The first time they realized something was wrong, they had been sitting down to a simple meal full of vegetables and for him, a sizzling piece of steak. After painstakingly trying out a variety of sauces and dressings, she had managed to get him to eat items other than meat and potatoes. Now he wolfed down big bites, followed by rich pieces of medium rare meat. Halfway through the meal, he stopped chewing and began breathing heavily. His face grew pale, and sweat visibly ran down, soaking his shirt.

    Heart trouble the doctors said. Exercise, diet, medication. Suddenly, she was glad that he enjoyed vegetables enough to eliminate heavy dressings. Food became bland; her trusted methods were set aside to make way for boiling, grilling and steaming. A few months and many, many pounds later, tragedy struck yet again. The C word

    They both thought it was a cruel joke, but reality set in soon when the pain became too much to handle. Getting treatment seemed even worse than the pain, but bit by bit, there came relief. It was after the first all clear that they took the boat ride. For the first time in a long time, they saw everything else around them. The friends who had pulled together to provide support, they clamored for a celebratory getaway. With money they couldn’t afford to spend frivolously, they took the chance boated for a weekend away with their wonderful friends. It was a weekend that gave them back a little color, and some spice and flavor. It was also their last getaway.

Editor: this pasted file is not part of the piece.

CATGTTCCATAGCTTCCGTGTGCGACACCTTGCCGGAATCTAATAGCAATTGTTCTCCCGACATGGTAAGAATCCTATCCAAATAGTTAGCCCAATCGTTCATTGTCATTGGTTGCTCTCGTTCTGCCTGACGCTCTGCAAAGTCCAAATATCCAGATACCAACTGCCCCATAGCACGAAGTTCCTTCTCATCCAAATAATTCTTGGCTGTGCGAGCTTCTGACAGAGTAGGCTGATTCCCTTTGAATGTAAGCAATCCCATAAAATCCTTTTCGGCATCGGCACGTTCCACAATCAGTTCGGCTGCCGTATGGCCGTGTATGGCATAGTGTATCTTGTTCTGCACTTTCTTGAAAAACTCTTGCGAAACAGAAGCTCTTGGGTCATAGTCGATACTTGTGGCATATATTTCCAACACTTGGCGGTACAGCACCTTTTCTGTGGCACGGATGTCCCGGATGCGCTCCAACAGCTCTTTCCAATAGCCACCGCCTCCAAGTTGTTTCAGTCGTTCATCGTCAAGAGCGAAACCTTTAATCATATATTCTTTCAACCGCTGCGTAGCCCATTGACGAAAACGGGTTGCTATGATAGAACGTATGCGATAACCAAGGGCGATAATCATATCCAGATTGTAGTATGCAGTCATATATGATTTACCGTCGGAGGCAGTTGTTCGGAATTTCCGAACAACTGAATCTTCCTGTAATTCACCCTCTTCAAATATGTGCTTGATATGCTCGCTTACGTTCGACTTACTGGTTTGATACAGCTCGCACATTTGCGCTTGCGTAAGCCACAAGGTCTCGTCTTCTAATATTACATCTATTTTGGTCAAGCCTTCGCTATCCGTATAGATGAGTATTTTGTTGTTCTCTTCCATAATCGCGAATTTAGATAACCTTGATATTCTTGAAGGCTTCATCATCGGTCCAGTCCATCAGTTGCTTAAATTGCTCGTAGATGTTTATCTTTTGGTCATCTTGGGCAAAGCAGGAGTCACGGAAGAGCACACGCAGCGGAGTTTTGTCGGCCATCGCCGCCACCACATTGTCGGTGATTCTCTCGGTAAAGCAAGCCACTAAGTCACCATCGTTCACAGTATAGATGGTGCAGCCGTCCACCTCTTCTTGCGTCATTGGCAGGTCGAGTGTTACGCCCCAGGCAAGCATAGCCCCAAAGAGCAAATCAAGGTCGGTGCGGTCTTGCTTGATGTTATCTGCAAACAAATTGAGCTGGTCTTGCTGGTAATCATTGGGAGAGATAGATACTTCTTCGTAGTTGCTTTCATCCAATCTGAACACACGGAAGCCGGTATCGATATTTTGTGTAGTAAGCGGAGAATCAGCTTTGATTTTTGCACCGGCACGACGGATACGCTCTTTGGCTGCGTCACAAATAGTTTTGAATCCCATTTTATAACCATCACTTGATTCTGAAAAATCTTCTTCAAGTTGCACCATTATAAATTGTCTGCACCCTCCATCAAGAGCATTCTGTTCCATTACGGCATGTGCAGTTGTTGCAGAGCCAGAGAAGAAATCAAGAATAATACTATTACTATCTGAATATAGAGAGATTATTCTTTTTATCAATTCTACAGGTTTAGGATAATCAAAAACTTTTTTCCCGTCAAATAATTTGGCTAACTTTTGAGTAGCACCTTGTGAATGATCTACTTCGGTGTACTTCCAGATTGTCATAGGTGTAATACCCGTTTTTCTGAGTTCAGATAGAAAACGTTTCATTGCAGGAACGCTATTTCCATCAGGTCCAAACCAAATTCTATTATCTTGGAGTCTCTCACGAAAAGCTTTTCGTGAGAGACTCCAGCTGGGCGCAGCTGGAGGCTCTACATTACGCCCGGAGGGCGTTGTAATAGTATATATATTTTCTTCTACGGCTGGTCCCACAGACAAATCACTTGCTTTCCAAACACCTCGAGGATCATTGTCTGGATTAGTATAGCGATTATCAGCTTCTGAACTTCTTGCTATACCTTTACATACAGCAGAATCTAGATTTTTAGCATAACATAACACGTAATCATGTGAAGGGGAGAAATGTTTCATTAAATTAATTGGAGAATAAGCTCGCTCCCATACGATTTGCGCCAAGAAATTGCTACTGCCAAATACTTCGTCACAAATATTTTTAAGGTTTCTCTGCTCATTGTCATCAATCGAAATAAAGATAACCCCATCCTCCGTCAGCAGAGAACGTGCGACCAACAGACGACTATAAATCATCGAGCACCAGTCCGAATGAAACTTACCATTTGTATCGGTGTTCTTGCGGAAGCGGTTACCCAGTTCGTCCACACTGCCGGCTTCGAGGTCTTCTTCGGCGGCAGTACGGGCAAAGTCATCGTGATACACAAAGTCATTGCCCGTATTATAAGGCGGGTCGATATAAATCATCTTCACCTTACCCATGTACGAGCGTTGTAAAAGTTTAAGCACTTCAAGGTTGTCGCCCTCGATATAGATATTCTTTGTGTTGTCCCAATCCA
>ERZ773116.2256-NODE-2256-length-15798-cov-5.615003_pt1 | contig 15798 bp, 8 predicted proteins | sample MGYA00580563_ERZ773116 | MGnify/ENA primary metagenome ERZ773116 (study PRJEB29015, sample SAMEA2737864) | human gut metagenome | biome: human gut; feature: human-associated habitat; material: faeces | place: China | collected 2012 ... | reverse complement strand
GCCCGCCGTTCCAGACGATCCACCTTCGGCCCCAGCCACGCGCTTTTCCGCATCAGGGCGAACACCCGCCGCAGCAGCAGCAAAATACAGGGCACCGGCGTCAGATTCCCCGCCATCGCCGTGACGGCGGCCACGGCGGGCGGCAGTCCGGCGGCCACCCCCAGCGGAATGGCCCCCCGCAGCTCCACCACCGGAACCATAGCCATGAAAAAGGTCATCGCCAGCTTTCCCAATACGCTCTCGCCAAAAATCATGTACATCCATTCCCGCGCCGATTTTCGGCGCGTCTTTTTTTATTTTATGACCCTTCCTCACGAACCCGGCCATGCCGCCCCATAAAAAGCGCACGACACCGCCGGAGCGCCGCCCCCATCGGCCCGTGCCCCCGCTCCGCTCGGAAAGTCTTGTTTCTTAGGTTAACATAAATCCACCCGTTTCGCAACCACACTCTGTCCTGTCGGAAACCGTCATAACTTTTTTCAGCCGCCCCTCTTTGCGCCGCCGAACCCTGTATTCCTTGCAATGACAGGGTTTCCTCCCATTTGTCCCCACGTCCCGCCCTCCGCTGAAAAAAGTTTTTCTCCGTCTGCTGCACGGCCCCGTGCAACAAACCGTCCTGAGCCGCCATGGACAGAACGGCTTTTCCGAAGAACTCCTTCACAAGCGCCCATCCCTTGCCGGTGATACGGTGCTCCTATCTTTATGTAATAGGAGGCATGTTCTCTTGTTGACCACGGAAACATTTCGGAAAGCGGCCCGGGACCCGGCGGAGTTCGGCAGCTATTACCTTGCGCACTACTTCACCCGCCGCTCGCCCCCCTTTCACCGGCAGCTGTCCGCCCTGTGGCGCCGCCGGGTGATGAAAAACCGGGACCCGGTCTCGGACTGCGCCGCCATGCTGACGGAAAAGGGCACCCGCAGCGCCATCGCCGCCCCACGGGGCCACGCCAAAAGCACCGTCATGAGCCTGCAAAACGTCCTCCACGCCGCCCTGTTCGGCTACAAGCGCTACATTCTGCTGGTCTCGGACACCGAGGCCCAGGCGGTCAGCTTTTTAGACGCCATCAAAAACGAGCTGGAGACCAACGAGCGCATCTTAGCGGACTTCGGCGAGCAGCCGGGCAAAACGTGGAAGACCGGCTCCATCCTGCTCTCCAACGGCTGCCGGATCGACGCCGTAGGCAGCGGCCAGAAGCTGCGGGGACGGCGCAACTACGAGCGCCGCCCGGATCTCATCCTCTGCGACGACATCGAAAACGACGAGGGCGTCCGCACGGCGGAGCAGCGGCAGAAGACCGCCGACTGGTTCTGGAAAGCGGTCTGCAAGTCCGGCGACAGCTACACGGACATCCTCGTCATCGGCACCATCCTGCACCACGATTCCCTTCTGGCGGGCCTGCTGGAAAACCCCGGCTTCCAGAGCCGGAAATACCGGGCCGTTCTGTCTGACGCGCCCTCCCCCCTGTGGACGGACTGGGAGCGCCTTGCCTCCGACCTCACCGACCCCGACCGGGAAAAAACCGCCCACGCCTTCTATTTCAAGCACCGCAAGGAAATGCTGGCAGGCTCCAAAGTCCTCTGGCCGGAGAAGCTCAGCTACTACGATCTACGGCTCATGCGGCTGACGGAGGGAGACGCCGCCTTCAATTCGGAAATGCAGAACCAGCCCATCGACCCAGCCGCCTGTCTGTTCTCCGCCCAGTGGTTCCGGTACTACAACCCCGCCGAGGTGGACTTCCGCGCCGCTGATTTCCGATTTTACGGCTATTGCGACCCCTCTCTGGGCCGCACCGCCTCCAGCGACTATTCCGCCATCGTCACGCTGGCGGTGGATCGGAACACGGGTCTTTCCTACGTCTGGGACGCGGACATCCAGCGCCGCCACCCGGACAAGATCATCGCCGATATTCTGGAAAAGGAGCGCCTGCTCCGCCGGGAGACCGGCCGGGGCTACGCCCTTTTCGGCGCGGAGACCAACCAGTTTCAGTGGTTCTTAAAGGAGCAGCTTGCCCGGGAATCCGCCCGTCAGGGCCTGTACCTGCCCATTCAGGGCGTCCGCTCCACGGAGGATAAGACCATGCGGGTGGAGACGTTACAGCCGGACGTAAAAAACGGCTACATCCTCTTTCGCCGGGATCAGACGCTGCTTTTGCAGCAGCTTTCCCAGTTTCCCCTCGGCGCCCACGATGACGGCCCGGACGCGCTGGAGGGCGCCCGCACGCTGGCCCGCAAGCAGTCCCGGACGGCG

…Back at the restaurant, she realized that almost without noticing, she had eaten nearly all her conch fritters. Her food arrived, a platter of spicy stewed beef, accompanied by some rice speckled with colorful peppers, and a side of creamy coleslaw. While she preferred the chicken, his love for beef, and her love for him, changed her taste, if only for the day…

    …The pain started back up just as it had before. This time, there was a difference, each time he got treatment, there seemed to be less of him. He was never the type to complain, to require endless hours of nursing – but this time around, he asked more of her. She extended the hours she held him, and they simply spent time reminiscing. The unspoken lay between them both after each conversation. When the medications no longer provided relief, the time was mercifully swift.

    For her, time prolonged the pain. Initially shock cocooned her, numbing reality, shielding her. But soon, she had to learn to live alone. For months, she lay awake until the sun rose, waiting to feel the bed sag as he tossed and turned. Anywhere she walked, she felt his presence. Whatever she did, she turned, wanting to tell him something…

    …After a particularly good bite, she found herself wanting to turn, her mouth open to speak, wanting to share. Her reality was invaded by her fantasies…she realized that she would never stop wanting, or trying, to hold on to his memory. His was the brightest - he never faded from her. He was at the forefront, always waiting for her. It didn’t matter where she was, whatever she did, he remained. Being here, being where it all took place, somehow, it eased a bit of pain. She would leave, returning to the life she left behind for a few days. But now, she could come back…